Part 1: God’s Grace to a Young Man


Part 1: God’s Grace to a Young Man

“Childhood is such a wonderful experience. It is a shame to waste it on young people.”

Introduction – by Rev. Morley J. Durost

If in complying with the insistent requests of many co-laborers and friends that he record some of the incidents of God’s miracle-working grace in his life, there should be found encouragement and motivation for one soul to make a complete commitment of his life to Christ then this compilation would be justified. The writer can or would not glory in any literary excellence, for his calling was to a life of vocal witnessing and love-prompted service.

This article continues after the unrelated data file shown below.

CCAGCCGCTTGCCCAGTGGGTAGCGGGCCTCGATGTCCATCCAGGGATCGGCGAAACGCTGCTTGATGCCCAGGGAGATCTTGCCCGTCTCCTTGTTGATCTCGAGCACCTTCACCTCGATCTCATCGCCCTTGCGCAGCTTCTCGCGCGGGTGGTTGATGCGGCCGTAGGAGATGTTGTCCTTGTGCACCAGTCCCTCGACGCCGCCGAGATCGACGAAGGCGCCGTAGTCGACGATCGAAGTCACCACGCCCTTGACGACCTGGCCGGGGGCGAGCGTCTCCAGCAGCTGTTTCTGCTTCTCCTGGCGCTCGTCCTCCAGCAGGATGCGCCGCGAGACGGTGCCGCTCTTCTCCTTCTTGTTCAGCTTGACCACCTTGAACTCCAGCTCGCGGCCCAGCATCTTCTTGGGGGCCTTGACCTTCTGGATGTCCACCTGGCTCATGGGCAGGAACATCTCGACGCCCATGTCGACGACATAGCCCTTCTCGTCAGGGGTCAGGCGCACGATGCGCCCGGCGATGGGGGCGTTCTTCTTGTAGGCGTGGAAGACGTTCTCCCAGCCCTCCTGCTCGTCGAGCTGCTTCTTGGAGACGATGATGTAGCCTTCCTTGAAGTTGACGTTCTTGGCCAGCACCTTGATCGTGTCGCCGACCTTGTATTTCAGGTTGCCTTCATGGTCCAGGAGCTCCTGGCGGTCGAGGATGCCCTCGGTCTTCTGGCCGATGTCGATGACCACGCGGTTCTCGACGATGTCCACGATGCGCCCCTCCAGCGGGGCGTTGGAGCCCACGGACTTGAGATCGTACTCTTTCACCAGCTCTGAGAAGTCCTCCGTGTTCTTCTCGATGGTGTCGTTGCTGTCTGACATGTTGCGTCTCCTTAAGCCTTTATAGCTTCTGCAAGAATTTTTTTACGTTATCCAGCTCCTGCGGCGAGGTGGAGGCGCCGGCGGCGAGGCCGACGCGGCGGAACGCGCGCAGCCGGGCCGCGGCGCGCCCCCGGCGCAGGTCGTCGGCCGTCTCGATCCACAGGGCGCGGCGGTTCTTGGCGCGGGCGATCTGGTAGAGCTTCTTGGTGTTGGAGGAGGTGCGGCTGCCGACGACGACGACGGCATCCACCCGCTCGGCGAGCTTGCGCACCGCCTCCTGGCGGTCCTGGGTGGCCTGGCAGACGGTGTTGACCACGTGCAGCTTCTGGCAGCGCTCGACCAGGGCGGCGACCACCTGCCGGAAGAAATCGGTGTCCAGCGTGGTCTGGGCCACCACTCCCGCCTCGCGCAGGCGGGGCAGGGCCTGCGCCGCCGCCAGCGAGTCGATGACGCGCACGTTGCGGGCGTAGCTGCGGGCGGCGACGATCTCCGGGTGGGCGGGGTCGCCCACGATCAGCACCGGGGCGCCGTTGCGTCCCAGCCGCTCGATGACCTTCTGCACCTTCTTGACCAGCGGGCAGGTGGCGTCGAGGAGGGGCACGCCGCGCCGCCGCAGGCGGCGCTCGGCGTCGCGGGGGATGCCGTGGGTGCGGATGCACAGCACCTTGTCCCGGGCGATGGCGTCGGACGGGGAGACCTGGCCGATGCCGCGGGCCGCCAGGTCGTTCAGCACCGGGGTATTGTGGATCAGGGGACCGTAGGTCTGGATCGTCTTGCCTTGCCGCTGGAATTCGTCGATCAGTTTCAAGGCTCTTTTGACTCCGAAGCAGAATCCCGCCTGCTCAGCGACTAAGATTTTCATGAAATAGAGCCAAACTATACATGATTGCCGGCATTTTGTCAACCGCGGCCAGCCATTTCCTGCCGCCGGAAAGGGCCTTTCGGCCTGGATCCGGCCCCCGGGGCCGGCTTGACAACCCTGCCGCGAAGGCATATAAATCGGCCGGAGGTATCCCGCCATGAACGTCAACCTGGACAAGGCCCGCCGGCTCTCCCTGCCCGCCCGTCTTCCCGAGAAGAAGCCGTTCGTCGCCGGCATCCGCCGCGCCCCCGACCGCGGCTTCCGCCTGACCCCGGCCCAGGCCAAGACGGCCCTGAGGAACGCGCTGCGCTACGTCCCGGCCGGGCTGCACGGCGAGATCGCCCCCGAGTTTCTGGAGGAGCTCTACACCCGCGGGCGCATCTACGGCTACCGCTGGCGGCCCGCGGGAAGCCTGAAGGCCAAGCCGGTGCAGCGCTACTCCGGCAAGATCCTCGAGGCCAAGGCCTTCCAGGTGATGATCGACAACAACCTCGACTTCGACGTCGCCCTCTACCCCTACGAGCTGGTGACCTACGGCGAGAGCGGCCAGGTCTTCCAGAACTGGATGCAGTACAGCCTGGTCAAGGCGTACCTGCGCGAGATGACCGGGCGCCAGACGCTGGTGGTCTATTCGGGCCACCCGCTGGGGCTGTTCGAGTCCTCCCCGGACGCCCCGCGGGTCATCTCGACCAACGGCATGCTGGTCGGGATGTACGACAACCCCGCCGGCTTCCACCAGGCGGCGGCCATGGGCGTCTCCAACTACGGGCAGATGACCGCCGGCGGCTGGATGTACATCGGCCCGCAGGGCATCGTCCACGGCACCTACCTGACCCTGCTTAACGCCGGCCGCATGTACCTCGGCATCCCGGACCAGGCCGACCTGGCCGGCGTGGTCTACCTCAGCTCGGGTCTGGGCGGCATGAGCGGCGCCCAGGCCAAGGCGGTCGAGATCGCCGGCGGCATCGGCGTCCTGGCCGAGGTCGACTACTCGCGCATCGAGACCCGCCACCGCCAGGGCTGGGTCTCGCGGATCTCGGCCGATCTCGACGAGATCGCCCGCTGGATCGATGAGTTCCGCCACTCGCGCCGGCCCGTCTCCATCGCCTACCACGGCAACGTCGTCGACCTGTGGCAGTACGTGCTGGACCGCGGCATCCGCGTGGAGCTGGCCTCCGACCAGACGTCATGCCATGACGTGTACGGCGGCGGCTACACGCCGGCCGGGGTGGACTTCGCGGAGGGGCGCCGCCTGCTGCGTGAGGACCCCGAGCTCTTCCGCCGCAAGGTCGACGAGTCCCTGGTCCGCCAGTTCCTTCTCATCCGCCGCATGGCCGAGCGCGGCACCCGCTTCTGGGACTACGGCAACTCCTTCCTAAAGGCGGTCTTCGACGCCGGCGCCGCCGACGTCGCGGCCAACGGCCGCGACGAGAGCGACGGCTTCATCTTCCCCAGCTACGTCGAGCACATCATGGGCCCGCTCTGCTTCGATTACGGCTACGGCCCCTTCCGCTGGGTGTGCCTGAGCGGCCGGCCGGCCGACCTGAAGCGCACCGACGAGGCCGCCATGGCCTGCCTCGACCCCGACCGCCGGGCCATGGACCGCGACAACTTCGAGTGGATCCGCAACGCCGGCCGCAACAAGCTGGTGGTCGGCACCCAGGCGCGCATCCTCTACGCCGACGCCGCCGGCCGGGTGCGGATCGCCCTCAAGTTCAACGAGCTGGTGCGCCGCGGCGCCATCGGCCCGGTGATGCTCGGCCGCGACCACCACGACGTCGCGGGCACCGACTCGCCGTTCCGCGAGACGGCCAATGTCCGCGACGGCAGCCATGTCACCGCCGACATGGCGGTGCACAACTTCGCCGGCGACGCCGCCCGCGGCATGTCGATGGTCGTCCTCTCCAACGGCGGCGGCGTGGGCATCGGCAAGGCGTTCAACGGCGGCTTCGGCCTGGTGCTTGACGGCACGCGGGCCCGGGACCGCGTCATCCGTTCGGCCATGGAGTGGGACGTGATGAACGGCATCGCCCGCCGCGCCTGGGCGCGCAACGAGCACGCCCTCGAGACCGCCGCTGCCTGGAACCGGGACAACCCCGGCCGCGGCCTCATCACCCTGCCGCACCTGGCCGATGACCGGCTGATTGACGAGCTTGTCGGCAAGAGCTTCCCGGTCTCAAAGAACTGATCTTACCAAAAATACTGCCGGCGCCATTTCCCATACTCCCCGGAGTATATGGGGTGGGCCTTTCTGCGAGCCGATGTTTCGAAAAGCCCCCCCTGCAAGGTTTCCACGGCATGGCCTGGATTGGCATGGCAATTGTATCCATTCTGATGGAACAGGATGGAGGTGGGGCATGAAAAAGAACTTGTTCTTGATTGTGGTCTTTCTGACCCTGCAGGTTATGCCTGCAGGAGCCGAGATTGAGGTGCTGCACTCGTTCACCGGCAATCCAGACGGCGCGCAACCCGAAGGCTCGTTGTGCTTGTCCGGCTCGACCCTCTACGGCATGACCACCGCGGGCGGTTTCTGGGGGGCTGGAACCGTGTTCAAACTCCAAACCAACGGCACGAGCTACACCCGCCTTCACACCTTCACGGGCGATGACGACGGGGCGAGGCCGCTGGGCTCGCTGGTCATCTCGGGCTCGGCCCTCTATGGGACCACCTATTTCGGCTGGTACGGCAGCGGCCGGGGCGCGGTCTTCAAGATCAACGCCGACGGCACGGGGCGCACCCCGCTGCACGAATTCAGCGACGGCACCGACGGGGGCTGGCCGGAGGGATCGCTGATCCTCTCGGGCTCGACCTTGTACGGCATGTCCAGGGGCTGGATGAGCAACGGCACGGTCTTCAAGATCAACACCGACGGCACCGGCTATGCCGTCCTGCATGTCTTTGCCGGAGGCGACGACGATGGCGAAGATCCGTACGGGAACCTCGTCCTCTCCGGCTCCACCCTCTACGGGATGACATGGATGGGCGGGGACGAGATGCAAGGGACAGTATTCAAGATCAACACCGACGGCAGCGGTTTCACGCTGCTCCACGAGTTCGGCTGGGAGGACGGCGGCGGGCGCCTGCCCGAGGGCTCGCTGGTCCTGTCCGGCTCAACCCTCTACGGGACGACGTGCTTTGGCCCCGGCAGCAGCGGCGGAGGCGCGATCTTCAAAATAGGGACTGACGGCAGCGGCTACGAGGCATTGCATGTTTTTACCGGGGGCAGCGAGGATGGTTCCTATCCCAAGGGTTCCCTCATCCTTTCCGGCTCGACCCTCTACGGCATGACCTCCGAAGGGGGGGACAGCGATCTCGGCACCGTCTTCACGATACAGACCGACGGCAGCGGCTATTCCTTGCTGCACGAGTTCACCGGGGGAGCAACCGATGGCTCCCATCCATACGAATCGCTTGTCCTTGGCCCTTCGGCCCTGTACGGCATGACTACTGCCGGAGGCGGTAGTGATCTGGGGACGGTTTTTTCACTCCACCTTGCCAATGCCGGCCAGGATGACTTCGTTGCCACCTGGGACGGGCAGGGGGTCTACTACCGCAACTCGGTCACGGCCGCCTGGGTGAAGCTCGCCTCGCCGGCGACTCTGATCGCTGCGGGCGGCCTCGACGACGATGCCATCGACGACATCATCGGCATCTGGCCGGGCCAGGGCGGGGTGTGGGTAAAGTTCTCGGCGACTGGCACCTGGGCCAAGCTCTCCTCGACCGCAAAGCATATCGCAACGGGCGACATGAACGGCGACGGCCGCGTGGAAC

A Reasonable Excuse for My Size

As an immigrant to this wonderful world I weighed twelve pounds. Due to an unfortunate bout with typhoid fever during my second year, I spent most of that year carried about on a pillow which some unwary wild geese had contributed to the family; a mere bundle of bones.

But it is hard to keep a good man down or thin, so at five years I was “pure wool and a yard wide” – almost literally.   But I was never fated to be a heavy weight. In my early teens I began to grow tall and attained my present height of 6 feet 2 inches before I was sixteen years old. It was not until I was over fifty that obesity overtook me – sixty pounds of it. It came to pass in this way.